New HP all-in-one thin client powers both the system and monitor via PoE! (with video demo)

One of the coolest things at Citrix Synergy last week was a new all-in-one thin client from HP. ("All-in-one" means that the monitor and thin client are integrated into a single unit.) Ordinarily I don't get too excited about thin clients, and all-in-one thin clients have been around for years. What makes this one special is that it's completely powered via Power over Ethernet (PoE), so all it needs is the Ethernet wire plugged in. You don't need a power outlet. (To be clear—both the monitor and thin client are powered via PoE, which is incredible, given the the PoE standard only provides about 15 watts.)

To achieve this, HP had to do a lot of engineering work on both the display side and the thin client side. The thin client piece of it is based on their HDX System on a Chip smart client. For the display, they worked with 3M to lower the power consumption while maintaining the brightness and field of view on the display.

HP was showing off an engineering prototype of this thin client last week. Take a look:

People always talk about low power thin clients, but with the monitor taking up so much power, it's been hard for me to get excited about them. (I mean who cares if you have a 5W thin client if it's connected to a 25W display?)

By the way, this all-in-one thin client is powered by the "low power" version of PoE, which is about 13W. This is the PoE that works on any existing wiring, including even really old Cat3 wires. So if you don't have PoE switches, you can buy new switches without having to update any wiring. (Though almost every enterprise switch from the past decade can handle PoE.)

HP has applied for seven hardware patents and six software patents for this, including a cool feature where it will "walk the line" to find out exactly how much power it can take. (The PoE standard that it uses will provide 15.4W at the switch port, but by the time you factor in resistance of the wires, it means that devices can only get about 13W if they're 100m away from the switch. But in HP's case, the thin client can actually figure out how much power it can draw, because if it's only connected via a 30m cable then maybe it can pull 14W and give the display an extra watt for brightness.)

This HP all-in-one will also shut down certain parts of the system or adjust the clock speed of the CPU or DSP depending on which protocol it's connecting with. (It supports HDX, RemoteFX, RDP 7.1, and PCoIP.)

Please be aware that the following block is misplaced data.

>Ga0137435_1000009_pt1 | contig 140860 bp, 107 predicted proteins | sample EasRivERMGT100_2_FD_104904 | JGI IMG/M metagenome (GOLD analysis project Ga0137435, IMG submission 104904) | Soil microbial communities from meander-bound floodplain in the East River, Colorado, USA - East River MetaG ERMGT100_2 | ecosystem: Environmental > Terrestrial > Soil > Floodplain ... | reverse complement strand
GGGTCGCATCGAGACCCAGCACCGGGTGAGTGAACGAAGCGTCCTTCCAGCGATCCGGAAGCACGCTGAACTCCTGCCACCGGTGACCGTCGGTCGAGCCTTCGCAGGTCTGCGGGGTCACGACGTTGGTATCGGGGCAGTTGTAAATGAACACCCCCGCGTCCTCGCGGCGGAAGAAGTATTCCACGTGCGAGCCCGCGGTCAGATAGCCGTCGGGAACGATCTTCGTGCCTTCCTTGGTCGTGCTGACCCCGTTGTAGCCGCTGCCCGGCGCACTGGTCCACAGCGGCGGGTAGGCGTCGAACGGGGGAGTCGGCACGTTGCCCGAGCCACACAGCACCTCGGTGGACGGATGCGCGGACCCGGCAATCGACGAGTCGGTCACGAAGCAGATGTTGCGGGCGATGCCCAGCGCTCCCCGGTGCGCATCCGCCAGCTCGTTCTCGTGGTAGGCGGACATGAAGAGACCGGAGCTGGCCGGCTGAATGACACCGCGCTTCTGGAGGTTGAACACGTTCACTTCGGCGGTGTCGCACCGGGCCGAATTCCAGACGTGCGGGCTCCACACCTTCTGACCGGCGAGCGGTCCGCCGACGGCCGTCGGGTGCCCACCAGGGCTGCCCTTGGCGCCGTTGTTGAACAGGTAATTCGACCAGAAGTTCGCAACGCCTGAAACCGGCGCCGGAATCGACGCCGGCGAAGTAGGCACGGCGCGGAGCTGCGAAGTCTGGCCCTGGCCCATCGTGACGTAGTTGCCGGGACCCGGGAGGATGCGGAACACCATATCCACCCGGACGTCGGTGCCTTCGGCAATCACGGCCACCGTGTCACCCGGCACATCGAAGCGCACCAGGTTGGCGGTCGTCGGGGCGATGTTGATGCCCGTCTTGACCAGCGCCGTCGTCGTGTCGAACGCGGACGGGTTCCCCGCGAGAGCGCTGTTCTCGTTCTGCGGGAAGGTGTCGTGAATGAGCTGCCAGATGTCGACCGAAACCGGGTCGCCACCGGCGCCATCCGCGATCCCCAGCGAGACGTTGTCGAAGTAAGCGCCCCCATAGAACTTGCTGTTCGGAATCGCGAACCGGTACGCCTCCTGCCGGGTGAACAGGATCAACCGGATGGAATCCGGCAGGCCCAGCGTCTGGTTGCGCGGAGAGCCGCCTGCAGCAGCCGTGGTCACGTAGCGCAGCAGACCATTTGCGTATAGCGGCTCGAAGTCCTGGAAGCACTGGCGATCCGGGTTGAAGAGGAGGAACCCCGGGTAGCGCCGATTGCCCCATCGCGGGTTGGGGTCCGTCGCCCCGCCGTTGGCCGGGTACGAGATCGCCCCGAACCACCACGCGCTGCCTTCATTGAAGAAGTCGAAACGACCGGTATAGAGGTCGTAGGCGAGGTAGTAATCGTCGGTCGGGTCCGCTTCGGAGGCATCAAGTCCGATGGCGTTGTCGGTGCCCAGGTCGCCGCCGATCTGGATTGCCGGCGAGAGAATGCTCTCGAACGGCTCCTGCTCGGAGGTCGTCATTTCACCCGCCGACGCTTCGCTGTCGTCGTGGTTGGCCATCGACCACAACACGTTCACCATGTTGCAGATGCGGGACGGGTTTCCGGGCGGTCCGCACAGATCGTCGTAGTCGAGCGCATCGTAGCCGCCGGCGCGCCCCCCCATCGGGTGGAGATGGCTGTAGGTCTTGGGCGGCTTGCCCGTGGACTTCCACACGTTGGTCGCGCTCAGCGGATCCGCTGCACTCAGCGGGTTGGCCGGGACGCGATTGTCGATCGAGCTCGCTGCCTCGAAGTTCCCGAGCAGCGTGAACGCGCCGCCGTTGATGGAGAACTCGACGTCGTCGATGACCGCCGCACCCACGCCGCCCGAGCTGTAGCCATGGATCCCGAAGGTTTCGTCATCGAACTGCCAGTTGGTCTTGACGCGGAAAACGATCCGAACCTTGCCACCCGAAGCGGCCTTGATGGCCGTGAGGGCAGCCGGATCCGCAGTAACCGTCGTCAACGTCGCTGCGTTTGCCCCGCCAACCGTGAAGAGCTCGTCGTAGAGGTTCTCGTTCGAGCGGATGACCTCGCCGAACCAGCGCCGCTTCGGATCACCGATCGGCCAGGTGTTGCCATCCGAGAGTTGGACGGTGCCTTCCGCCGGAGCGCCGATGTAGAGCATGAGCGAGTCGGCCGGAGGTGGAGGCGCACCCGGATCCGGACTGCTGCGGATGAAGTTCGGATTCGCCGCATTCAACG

Use cases

When I tweeted about how much I like this thing, someone responded with, "What happens if I want a second screen?" The answer is simple—if you need a second screen, don't buy this.

I say that because this illustrates an important point. People have been slamming this thing with statements like "PoE is not that common," or "Who cares?" or "What if I want more than an 18.5" screen." To all of them I say, "Then obviously this isn't the thin client for you, so stop complaining and move on."

I've started explaining it via a car analogy. This PoE all-in-one thin client is like a breakthrough passenger car that gets 100mpg, and now people are saying "What if I need a vehicle to carry around a bunch of lumber?" Then I would say, "Don't be a idiot. Obviously if you need to carry around lumber then you shouldn't buy a small car, regardless of the fuel efficiency."

Another comment I head was "HP has it backwards. For one wire they need to make that the power cord, and then use WiFi." Again, regular thin clients have been around forever. If you want to use a thin client in a scenario where you have power buy no Ethernet, there are about 200 models on the market now that you can choose from, so you shouldn't be looking at this thing.

For me, the draw for PoE is not the overall power consumption (though if you have a lot of these that would certainly be nice), but the fact that you can now have a thin client in a location that doesn't have a power receptacle. (Walls, store displays, classrooms that were not originally built for computers, etc.)